mlahey at artic.edu
Sun Dec 11 11:05:46 EST 2005
our society bulges out of control like a cancer, and we're looking for ways to
rein ourselves in.
we see the sickness and we think there's a political solution to it.
in western philosophy, the traditional definition of power (the subject matter
of politics) is: the ability to impose one's will.
in the normal exercise of power then, we are faced with deciding what we want
(our will) and then strategizing the best way of imposing it.
why don't we ever say to ourselves, I could use that strategy, but it's the one
that got us all here in the first place?
culture must be reproduced if it is to survive. So if we have a culture we are
heartily sick of, which threatens to make the future of our globe a future of
many slaves and an elite group of masters, why not just refuse to reproduce it?
Reasons why not that I have experienced: 1. People will hate you 2. survival is
a lot harder when people hate you.
those reasons just aren't good enough for me.
Why do we think the solutions to our problems lie in the philosophical canon of
the culture that has successfully reproduced itself in spite of so very much
When will we be able to wake up from this nightmare? The double bind of being a
leftist in America: grumpy with our existing power structure, we develop
resistance and critiques and movements; yet we base them safely within the
traditional bounds of discourse outlined by the dominant (Euro-descended)
culture, lest we fall too far down in the heirarchy.
As Fuller said: don't fight the system, make the system obsolete by creating a
In order to do that, we need to have the courage to put ourselves in the shoes
of another person - or even another species! Not as a goofy game, but to
think, what if that was me...
In our current system, certain things are dangerously lacking, certain things
are at a dangerous level of overdose. The defense of the ego is the benchmark
for how well we are surviving (do people approve of me? do I own nice things?
do people envy me?) - yet as a species, the same thing is killing us. Having
more than enough to survive - in wealth, status, reputation - you could say
that America was founded on this principle. We're driven to the point where
we're blind to all else. Forget living lightly on the land, because in our
culture the mark of status is how heavily you live on the land.
In this society, empiricism has amputated our sixth sense. Intuition is known
only through some old sexist cliches. Spirituality is a sort of kitsch, very
quaint, that produces as a residue some aesthetically interesting objects. We
don't valuate others because concentrating valuation only around ourselves
sends us upwards in the heirarchy.
It's our choice to rob value from others this way. For example: A Swiss man I
met told me that Indonesians are stupid. "If you ask them for something that
belongs to them, they just give it to you!"
yes, this is indeed stupid, if you are dealing with someone who won't do the
same for you. To valuate someone, who in turn devalues you. However in the
context of this Indonesian's culture: the flow of value is practically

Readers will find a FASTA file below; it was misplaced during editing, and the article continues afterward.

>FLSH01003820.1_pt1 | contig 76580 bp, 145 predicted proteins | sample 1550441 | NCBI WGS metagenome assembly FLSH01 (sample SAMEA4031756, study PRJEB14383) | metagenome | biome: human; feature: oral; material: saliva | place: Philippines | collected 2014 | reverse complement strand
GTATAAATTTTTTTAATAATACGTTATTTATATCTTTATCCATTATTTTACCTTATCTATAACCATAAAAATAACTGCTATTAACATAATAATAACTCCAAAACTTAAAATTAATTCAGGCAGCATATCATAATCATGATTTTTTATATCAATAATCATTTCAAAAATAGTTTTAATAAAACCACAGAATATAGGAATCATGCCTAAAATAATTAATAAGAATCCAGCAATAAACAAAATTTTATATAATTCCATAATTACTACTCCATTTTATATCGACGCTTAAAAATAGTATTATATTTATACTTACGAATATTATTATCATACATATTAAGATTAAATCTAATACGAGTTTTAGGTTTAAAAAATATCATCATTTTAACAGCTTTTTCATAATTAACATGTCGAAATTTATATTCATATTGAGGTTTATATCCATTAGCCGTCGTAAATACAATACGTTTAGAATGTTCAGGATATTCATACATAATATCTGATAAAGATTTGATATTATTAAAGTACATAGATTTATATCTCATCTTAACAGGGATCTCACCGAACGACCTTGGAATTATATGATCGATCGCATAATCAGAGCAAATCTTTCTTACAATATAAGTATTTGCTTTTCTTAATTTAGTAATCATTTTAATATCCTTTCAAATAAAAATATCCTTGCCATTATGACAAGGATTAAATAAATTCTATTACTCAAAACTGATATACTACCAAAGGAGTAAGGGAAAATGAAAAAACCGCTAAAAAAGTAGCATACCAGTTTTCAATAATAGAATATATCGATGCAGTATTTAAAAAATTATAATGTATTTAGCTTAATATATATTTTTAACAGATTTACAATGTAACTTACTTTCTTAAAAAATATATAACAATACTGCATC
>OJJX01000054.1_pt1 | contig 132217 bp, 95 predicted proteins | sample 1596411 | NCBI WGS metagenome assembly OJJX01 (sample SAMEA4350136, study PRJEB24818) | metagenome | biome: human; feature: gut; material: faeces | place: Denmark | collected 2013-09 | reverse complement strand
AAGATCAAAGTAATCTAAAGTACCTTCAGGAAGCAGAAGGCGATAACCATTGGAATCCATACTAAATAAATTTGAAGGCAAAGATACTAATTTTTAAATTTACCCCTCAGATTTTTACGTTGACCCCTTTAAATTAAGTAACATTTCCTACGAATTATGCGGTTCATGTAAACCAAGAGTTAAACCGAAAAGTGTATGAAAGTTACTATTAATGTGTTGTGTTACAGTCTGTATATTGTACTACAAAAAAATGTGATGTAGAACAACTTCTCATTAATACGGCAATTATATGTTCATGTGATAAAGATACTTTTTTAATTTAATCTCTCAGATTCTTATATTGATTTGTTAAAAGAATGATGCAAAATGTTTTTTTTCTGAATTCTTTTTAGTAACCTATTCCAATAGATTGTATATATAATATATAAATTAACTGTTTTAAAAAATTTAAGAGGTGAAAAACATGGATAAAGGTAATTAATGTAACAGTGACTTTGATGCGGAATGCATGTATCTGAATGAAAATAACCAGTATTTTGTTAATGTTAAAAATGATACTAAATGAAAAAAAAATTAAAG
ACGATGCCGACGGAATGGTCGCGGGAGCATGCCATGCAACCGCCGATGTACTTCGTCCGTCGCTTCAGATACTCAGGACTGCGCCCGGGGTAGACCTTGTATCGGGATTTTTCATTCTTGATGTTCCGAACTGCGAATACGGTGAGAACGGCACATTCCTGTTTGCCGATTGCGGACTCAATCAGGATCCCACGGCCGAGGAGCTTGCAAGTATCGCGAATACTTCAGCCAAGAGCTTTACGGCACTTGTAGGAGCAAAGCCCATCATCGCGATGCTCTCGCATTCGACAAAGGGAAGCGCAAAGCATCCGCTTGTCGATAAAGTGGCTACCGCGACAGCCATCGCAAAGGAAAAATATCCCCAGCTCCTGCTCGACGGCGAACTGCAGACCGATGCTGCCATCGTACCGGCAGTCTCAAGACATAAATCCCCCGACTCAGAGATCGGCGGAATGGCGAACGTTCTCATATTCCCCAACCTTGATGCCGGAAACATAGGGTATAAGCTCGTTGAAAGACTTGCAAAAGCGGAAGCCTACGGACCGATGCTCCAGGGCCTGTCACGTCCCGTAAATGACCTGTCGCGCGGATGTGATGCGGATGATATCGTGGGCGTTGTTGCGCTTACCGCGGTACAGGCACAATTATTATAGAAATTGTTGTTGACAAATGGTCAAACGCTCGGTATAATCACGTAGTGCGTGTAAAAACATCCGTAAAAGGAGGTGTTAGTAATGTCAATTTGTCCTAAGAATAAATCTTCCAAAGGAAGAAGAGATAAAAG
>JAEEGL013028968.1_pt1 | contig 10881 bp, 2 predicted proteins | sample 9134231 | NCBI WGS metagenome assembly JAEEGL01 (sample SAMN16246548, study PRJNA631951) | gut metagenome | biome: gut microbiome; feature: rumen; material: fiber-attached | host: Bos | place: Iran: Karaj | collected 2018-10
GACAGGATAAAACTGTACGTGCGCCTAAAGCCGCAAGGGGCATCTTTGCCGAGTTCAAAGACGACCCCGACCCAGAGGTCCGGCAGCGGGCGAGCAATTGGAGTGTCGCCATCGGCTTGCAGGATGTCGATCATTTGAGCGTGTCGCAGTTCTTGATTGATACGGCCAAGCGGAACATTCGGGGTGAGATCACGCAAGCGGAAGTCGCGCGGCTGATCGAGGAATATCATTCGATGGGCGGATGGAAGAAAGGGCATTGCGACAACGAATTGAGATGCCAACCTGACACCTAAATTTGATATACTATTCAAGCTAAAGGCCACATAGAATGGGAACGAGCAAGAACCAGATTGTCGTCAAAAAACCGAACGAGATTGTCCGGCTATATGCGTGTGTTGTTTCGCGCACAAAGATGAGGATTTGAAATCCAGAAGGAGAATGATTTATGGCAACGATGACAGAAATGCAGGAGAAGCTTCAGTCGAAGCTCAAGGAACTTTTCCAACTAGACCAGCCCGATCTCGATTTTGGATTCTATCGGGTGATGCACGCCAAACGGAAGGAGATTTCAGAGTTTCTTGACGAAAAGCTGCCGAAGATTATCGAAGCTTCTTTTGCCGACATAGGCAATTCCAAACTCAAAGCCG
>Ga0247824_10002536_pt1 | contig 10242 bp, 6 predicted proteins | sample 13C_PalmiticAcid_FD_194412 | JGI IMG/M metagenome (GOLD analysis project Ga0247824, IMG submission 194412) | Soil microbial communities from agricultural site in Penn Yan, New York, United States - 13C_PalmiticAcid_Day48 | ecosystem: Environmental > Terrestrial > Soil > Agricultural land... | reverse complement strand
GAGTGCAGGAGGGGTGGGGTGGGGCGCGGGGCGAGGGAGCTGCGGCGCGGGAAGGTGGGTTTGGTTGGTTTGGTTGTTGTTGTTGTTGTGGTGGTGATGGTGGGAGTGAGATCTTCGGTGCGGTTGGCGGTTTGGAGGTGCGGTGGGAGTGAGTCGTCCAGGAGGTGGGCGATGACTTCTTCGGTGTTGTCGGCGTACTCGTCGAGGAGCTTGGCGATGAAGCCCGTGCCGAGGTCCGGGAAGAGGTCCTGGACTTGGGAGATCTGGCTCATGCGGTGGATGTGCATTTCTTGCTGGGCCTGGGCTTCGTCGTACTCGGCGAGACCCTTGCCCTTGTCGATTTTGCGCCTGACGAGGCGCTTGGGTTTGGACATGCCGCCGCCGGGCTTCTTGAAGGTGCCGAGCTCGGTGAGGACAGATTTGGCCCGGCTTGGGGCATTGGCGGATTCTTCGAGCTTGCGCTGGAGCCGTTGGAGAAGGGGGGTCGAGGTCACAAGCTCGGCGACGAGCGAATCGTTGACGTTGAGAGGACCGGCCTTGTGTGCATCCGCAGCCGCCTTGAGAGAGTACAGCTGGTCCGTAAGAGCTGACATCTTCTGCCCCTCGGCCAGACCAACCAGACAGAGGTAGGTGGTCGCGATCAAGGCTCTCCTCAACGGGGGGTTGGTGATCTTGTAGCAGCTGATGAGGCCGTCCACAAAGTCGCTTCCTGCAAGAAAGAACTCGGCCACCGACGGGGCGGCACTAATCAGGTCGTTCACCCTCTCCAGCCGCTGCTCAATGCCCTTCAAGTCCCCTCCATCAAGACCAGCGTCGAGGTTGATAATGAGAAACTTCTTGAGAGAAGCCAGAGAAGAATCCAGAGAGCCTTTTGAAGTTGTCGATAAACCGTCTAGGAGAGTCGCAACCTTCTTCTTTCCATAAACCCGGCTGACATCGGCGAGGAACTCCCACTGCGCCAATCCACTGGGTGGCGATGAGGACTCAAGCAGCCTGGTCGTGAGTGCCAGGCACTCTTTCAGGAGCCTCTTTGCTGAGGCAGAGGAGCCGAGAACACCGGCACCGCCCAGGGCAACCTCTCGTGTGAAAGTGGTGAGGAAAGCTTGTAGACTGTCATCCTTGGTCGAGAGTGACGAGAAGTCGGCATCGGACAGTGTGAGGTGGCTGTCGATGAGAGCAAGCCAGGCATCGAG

torrential compared to the US. The flow of time as well: tell a friend that
you'll come to his house at 1, spend a few hours goofing around, sing a little
karaoke, visit your grandmother, and you'll end up there at 4, but no one
cares. "Rubber Band Time", in which no offense is meant and none taken.
Westerners take advantage of this system: accepting valuation from others,
finding critiques, moral ground, whatever, not to reciprocate. It's
colonialization on a face to face level. A German, who proselytizes for bamboo
architecture: "In Germany I was nobody, but in Columbia they treated me like a
prince". In Bali the Indonesian elite whisper among themselves, "That guy is
here because he's a reject from his own country!" How true that has been for
so many, from Columbus and Pizarro down to the many lost trust fund babies that
litter Asian beaches.
It's sad that when looking for our revolution, we cast about looking for those
more desperate than we are, to fight it for us. We are comfortable, soft,
lulled to sleep by the satisfaction of our bodily needs. If we were willing
even to endure a level of *Social* discomfort for our revolution, that would be
something. But we're not. We're all Hans Castorps, getting stuck in the spiders
web because of our good breeding and good manners, hopelessly bourgeios.
I keep thinking that in those extreme levels of ostracism for the system, are
located the portals to the alternate realities. Follow your stubbornest
convictions and mistakes down to the bottom, they are wormholes that take you
to dream destinations. And do it flagrantly in the face of those who would
hold you to another standard. They will be jealous. They will despise you
because you've undermined their iron grip on what's valued in society and
what's not. The more angry they are, usually, the more you know you've done
Quoting Trebor Scholz <trebor at thing.net>:
> Now, yes, there needs to be a topical orientation. This focus results from
> moments where we feel politics directly impacting our body, our life
> directly. I think for each of us there was a moment or moments that
> motivated us to do the work we do.
> In my initial post I talked about the feelgoodiness that you describe.
> >the individual act of resistance - personal politics needed to have a
> >center which to organize around otherwise what do we contribute to --
> >feeling good about ourselves - is that the goal or the reward we seek
> >-- obviously, any program formulated at this point does not come with
> >s"trategy, tactics or form - building such models is were individual
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